Internet is becoming an important channel for retail commerce as well as business to business transactions. The number of web buyers, sellers and transactions is growing at a rapid pace. But the potential for the internet for truly transforming commerce and business still remains to be fully realized. Electronic purchases are still largely non-automated. Software techniques are required to automate several of the most time consuming stages of web surfing and buying/selling processes. Additionally, business to business web transactions are demanding seamless query facilities over all kinds of information at the front end web portal sites as well as at the back end relational databases in a connected enterprise. Uniform querying, decision support and transactional characteristics need to be present over any kind of web data despite of the fact that data mayor may not be immediately present in a single relational database. So far transactional and query capabilities are limited to data residing inside a relational database whereas text and multimedia data residing at a web site are only viewed by the use of Hyper Text Markup Language (HTML). The World Wide Web was originally built for human consumption, and although everything on it is machine-readable, everything is not machine-understandable. It is bard to automate anything on the web, and because of the volume of information the web contains, it is not possible to manage it manually.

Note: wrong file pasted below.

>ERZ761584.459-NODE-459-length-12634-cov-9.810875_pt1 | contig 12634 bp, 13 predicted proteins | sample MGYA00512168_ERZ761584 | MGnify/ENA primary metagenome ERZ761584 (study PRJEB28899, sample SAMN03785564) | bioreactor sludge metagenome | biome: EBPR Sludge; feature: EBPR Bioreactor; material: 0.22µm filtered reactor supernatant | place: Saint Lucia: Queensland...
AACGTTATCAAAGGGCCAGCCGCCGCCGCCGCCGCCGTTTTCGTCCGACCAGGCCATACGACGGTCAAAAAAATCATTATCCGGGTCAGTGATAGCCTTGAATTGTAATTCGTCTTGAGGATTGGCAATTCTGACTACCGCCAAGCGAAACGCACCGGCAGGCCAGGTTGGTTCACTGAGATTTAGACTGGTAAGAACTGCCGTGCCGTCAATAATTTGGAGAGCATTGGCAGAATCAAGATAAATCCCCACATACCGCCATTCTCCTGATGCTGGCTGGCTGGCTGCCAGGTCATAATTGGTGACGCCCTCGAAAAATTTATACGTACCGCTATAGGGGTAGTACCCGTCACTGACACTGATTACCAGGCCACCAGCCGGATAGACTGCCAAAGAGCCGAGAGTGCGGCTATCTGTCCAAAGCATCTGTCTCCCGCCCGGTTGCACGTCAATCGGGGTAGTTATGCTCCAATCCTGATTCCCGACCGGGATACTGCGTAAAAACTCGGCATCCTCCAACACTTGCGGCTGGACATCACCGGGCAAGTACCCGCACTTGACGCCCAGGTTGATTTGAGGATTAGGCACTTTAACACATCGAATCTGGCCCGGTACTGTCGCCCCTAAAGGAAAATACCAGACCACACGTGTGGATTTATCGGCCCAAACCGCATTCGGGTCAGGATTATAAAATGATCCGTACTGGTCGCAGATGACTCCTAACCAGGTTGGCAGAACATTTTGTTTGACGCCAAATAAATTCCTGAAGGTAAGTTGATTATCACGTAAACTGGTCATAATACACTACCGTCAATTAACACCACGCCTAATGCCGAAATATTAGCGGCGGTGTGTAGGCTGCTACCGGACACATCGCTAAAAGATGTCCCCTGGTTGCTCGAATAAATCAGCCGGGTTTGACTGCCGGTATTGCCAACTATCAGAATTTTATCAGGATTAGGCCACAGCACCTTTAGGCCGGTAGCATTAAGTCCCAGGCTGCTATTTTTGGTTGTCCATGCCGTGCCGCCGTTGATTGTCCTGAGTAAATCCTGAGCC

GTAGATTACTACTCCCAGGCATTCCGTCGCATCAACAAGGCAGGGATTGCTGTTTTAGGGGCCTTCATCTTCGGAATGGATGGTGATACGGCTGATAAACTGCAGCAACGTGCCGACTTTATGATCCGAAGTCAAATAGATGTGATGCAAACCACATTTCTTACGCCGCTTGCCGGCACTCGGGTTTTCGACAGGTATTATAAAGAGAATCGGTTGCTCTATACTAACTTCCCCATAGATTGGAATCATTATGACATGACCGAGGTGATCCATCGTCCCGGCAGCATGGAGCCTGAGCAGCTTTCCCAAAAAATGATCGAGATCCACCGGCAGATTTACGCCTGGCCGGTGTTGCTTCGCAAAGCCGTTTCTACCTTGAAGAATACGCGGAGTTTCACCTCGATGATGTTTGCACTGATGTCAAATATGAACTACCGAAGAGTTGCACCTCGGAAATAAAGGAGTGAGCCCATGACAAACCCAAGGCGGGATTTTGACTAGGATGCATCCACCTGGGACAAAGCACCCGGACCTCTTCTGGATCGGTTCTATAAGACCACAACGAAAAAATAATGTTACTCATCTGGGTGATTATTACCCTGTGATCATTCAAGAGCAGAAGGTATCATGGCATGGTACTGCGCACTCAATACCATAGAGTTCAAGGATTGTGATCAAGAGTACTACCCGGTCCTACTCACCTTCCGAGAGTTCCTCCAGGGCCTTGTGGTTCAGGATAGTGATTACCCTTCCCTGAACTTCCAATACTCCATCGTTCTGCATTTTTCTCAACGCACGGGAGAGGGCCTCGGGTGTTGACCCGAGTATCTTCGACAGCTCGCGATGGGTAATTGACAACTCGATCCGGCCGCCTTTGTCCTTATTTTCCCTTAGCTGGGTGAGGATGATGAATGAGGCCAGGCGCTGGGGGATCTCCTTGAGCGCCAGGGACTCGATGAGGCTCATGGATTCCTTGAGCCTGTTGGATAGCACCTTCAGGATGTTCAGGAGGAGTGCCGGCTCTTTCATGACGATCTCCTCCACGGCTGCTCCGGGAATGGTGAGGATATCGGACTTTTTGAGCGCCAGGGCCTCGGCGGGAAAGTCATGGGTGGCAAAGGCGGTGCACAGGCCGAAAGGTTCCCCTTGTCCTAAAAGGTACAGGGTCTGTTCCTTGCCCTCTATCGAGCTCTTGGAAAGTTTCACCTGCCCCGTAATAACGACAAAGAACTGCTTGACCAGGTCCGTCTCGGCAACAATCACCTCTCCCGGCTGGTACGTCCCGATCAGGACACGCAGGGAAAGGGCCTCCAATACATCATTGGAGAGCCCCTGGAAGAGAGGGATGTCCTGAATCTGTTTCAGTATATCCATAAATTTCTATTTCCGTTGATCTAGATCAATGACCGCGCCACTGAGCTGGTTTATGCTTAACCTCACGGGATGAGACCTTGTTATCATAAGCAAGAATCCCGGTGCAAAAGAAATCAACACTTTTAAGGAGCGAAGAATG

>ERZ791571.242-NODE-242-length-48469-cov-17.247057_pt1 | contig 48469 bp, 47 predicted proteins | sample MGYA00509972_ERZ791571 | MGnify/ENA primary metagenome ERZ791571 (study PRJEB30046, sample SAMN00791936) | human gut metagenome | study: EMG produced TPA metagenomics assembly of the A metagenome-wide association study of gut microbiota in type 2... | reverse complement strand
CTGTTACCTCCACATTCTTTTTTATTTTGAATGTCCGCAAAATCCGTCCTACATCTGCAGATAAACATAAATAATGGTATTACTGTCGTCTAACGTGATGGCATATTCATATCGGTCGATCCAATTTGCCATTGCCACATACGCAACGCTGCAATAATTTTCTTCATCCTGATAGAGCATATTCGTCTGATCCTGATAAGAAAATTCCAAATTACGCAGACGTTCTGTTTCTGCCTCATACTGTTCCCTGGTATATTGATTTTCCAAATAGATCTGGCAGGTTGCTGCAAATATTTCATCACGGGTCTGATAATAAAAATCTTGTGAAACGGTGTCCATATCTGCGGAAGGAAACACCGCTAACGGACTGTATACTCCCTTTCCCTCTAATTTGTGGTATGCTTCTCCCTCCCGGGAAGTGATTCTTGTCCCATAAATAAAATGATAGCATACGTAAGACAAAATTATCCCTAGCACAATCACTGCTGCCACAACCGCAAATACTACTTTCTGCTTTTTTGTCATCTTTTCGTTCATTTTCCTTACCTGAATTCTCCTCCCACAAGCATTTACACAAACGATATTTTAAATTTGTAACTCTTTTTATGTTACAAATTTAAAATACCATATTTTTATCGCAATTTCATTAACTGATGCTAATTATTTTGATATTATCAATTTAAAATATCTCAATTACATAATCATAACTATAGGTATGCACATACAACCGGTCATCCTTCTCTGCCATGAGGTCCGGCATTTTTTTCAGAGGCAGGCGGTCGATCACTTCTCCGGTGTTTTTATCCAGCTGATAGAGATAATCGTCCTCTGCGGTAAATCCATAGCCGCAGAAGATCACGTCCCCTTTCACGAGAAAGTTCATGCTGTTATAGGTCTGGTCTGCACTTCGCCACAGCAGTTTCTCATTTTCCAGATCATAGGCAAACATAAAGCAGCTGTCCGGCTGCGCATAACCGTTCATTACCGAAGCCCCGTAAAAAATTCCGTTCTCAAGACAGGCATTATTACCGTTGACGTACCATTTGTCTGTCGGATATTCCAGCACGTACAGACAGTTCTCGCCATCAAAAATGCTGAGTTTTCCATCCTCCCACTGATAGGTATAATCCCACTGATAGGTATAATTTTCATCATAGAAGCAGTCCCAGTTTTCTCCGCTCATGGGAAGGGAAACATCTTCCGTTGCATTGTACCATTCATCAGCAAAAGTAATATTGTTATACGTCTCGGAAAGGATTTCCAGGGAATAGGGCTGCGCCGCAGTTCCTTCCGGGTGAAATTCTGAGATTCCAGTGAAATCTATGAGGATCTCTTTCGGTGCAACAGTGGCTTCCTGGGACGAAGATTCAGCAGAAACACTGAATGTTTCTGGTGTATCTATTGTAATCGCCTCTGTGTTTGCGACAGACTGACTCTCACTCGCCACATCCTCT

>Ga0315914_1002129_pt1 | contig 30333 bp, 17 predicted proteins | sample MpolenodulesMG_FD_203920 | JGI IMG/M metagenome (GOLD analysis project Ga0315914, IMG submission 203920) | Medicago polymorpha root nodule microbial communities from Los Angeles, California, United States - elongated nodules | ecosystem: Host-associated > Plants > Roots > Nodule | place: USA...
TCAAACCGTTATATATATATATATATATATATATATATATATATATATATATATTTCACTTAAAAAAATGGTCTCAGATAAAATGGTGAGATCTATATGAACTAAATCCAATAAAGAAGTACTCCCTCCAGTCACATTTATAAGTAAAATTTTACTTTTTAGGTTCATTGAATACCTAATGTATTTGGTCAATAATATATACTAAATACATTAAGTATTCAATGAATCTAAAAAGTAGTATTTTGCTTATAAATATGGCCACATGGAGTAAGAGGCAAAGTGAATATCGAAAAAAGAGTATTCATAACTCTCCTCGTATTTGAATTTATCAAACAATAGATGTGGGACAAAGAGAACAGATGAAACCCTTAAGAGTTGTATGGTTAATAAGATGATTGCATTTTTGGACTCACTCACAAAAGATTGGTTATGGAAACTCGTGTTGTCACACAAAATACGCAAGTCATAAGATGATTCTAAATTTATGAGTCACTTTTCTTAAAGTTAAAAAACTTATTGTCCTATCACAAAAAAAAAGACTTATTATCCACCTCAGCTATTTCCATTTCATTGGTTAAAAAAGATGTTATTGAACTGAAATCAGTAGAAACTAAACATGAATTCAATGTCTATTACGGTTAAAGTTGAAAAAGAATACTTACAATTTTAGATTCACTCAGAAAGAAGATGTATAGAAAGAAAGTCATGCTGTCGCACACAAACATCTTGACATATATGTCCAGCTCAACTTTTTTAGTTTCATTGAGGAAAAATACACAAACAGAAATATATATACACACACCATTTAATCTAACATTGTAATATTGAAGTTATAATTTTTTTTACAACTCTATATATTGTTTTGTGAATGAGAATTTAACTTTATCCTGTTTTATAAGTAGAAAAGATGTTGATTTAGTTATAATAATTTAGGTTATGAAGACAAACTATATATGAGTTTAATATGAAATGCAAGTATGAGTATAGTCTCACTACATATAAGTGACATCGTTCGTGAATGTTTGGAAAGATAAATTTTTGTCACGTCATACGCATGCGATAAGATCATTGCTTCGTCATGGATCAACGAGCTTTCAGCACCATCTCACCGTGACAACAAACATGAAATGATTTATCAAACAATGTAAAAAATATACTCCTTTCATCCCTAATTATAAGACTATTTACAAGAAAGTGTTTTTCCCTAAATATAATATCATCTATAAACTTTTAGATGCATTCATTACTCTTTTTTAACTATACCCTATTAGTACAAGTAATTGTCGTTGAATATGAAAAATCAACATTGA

W3C is an international industry consortium to lead the World Wide Web to its full potential by developing common protocols that promote its evolution and ensure its interoperability. The solutions so far proposed by W3C in Extensible Markup Language (XML) and Resource Description Framework (RDF) incorporate metadata to describe the data contained on the web. Metadata is “data about data” or specifically “data describing Web resources” in the context of the World Wide Web. The distinction between “data” and “metadata” is not an absolute one and it is a distinction created primarily by an application. Programs and autonomous agents can gain knowledge about data from metadata specifications.